This page may contain affiliate links. If you buy a product or service through such a link we earn a commission at no extra cost to you. Learn more.
Installing a 5-stage reverse osmosis system yourself is easier than you might think. Sure, it might take some time and patience, but armed with plenty of directions and YouTube tutorials, it can be done!
We have put together this handy installation guide for your 5-stage reverse osmosis system, with step-by-step instructions on installing and connecting each component to have you drinking pure water in no time!
Here is how to install a 5-stage reverse osmosis system:
So, how do you install a 5-stage reverse osmosis system?
Well, before we get started, it’s a good idea to note that installation may vary depending on your RO system model and your specific plumbing setup. The instructions given here are general guidelines, so please also check the instruction manual that comes with your particular system.
If your sink doesn’t already have an extra hole that you want to use (it might be covered by a chrome plate), you’ll need to drill a new hole in either the sink or countertop. Ensure there’s a flat area to place the faucet.
Depending on the material, you may need a special drill bit to prevent scratching or chipping. For a stainless steel sink, mark the spot using a center punch. Gently grind away enough surface material to accommodate the ¼” drill bit, then drill the hole. It’s advised to go extra slow, and a drop of oil can work wonders. If you need a ⅜” or ½” hole, start with a ¼” pilot hole.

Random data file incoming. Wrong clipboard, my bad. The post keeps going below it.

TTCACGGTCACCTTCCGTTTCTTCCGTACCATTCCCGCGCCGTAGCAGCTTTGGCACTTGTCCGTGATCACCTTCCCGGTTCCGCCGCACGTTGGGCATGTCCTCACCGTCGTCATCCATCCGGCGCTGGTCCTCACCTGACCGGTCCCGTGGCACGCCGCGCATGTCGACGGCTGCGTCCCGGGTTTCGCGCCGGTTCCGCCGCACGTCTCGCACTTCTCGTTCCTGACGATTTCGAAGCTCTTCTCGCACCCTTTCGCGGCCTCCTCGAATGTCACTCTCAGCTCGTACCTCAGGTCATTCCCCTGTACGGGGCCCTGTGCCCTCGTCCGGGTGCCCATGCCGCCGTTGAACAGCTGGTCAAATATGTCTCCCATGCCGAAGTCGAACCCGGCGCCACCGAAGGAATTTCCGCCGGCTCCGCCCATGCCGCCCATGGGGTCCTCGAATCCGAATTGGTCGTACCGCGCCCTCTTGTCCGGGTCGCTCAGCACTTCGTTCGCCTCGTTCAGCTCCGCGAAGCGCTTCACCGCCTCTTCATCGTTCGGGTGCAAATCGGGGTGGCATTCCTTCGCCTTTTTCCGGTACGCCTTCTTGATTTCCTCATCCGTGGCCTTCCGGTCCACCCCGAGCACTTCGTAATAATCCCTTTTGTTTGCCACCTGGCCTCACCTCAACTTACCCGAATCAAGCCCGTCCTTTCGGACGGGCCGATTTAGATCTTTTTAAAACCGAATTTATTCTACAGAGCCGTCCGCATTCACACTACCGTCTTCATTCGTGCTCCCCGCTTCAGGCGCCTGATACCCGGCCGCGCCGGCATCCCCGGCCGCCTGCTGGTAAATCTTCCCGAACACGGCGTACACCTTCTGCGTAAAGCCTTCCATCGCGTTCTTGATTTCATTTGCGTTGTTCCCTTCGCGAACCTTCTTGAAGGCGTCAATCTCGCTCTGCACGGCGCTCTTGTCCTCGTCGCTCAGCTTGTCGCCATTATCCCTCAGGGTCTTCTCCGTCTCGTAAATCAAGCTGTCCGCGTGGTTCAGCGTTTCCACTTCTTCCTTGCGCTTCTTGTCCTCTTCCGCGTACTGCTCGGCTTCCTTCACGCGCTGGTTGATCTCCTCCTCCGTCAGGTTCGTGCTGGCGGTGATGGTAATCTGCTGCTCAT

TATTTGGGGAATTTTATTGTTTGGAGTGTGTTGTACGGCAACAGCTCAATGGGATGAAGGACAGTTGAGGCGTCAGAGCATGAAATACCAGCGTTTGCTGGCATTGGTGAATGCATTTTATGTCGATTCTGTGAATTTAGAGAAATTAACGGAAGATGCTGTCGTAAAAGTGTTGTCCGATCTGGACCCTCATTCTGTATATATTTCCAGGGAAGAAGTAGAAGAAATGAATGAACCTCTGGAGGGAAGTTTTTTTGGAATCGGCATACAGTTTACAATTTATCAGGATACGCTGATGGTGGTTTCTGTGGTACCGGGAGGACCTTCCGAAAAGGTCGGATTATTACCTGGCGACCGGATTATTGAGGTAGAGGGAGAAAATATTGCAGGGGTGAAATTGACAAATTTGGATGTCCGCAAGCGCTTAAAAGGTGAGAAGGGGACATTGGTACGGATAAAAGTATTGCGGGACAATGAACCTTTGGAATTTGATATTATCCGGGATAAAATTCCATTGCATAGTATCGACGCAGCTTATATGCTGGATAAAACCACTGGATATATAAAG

Insert the faucet through the hole and secure it from the bottom. Then, attach the water line fitting and tighten it with a wrench.
To prevent clogging and to safeguard your RO system from contamination, position the saddle/adapter above and away from the dishwasher discharge and garbage disposal. Also, ensure it is at least 6 inches higher than the p-trap.
Create a ¼” opening in the top or side of the drain line—avoid drilling at the bottom. Affix the drain clamps securely using bolts, aligning the clamp hole with the pipe’s hole. Take care not to overtighten.
To maintain proper water pressure, position the water storage tank within a 10-foot distance from the drinking water faucet—fair warning: The filled tank can weigh over 25 pounds, depending on size.
Before installation, wrap several layers of Teflon tape around the threaded port at the top. Attach the tank valve or tank connector, ensuring a secure fit by hand-tightening. In many systems, the storage tank can also be horizontally placed without compromising filtration performance. This is incredibly convenient when space is limited.
To connect the module, use the handy color-coded tubing with quick-connect fittings. Ensure the tubes are pushed in as far as possible, and test the connection by gently attempting to pull it back.
To install the water lines for your RO system, follow these steps:
To install the various pre-filters, post-filters, and the RO membrane into their respective housings: